I knew that this would be great . . . and indeed it was! Daniel Posner (on the right), owner of Grapes the Wine Company, North White Plains, NY, organized a dinner at Morello Bistro in Greenwich, CT, with a broad sampling of Cavallotto wines. Alfio Cavallotto (in the center), grandson of the founder, runs the winery with his brother Giuseppe and sister Laura. Alfio provided the color commentary while John Fritas (Morello Sommelier, on the left) and his team managed the wine service. Arriving guests were greeted with a pour of Freisa from 2010. This is an obscure varietal from Piedmont that is light in color with aromas of raspberries and violets. Yet its slightly frothy character, and the subtle bitterness of the varietal, has caused divergent reactions: Hugh Johnson called it “immensely appetizing”, while Robert Parker called it “totally repugnant”. Neither is accurate, but even with Cavallotto’s take on the varietal, I was not impressed.
Not so with the Barbara d’Alba Bricco Boschis. I was impressed with both the ’07 and ’08 vintages of this wine served with an excellent Beef Tartare. I preferred the grip of the ’07, which stood up nicely to the caper, mustard and anchovy favors of the Tartare. You need those tannins to cut through the fatty character of the raw meat. Delicious. The second course was Farotto with Ramps, Italian for risotto made with the grain farro. Cavallotto’s Nebbiolo Langhe Bricco Boschis 2009 was perfect with the Farotto! The Nebbiolo delivered licorice and Modena balsamic hints that perfectly complemented the creamy, buttery Farotto. At $23 a bottle, this wine was a steal, especially when you consider its pairing versatility: think of how many dishes one makes with chicken stock, butter and onions!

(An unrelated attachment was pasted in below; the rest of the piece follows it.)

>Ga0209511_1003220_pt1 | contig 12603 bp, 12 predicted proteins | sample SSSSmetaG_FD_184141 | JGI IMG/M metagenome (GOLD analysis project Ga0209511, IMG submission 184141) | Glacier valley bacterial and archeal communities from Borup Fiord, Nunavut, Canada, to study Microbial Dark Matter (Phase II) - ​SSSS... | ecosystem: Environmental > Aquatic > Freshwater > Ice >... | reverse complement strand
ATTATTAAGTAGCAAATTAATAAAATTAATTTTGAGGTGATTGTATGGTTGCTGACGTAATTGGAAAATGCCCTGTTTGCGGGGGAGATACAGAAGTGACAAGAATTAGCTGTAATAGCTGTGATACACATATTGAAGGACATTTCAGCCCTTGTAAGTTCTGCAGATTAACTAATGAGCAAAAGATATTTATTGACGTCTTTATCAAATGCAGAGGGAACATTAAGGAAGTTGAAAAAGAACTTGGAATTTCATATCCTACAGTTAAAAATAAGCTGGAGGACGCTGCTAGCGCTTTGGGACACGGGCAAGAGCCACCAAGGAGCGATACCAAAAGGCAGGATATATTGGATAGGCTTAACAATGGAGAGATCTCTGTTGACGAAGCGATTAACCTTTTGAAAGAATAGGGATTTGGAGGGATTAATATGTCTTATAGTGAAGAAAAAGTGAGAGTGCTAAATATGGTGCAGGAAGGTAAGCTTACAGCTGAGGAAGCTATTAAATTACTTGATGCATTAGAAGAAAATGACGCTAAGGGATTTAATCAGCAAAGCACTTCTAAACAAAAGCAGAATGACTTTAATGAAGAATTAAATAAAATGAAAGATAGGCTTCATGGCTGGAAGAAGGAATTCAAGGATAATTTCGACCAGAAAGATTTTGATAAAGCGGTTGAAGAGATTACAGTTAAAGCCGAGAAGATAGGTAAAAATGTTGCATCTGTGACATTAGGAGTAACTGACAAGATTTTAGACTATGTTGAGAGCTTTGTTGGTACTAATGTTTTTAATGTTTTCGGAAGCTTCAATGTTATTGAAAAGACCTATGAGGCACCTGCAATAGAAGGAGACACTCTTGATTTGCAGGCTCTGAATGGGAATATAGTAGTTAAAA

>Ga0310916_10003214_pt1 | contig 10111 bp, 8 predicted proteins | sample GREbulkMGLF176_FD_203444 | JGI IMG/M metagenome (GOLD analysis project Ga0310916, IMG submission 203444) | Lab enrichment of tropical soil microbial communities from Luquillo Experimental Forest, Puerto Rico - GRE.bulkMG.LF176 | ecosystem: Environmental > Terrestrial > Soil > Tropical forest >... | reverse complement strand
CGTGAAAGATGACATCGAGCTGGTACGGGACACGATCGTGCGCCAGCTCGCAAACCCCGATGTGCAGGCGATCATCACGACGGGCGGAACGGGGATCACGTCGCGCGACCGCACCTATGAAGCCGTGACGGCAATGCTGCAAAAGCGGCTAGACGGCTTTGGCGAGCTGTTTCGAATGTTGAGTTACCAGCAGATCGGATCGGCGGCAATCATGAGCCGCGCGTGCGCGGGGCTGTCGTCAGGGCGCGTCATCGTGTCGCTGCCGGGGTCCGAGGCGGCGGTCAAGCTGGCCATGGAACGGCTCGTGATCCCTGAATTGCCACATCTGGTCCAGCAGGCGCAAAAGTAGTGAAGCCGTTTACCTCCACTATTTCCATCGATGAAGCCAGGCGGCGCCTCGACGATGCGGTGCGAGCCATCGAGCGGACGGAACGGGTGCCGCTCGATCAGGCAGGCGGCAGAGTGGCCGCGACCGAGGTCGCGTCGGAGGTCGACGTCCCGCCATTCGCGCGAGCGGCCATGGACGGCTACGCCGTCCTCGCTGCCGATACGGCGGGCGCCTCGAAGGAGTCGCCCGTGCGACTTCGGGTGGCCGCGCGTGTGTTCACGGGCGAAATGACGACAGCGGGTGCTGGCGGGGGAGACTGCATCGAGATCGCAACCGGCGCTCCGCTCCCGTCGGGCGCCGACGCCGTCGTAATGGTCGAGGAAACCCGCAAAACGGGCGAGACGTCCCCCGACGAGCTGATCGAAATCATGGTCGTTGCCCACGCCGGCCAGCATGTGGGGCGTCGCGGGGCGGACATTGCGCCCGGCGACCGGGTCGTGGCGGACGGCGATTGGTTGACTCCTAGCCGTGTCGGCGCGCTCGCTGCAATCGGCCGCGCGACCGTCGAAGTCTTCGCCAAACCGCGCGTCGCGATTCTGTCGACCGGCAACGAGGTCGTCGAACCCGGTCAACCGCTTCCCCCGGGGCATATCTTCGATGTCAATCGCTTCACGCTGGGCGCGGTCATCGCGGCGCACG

For the third course, I chose the Grilled Lamb Chops over the Grilled Tuna. A mini-vertical of Cavallotto’s Barolo Riserva San Giuseppe 2004 – 2006 ($180 to $100) was poured. All great with the lamb, polenta and the tomato conserva. I thought the 2006 vintage was the best of the three, perhaps because of its youthful brightness; just seemed to pair better with the grilled meat. All had cherry-red fruit on the attack, with rich tannins and a long finish.
The last course was an assortment of cheeses served with another mini-vertical of their Barolo Vignolo Riserva 2004 – 2006 ($93). I found these wines to have an elegant yet exotic quality to the nose and mid-palate; they were also a bit more feminine than the San Giuseppe – my preference because femininity offers greater versatility in pairing. Red wines with cheese (except Vintage Port with Stilton) can be challenging, and I normally prefer whites with most cheeses. But these Vignolo Riservas, especially the ’04, were great.
In summary, these Cavallottos exceeded my expectations, and confirmed my recent realization that I don’t have enough Baroli in my cellar. I recommend you lay down as much of ’08 vintage you can afford. On April 27th, I will attend the Barolo wine tasting at La Feste del Barolo in NYC – 15 Barolos from the 2008 vintage, hosted by Antonio Galloni. Should be great, and it will be the subject of my next post.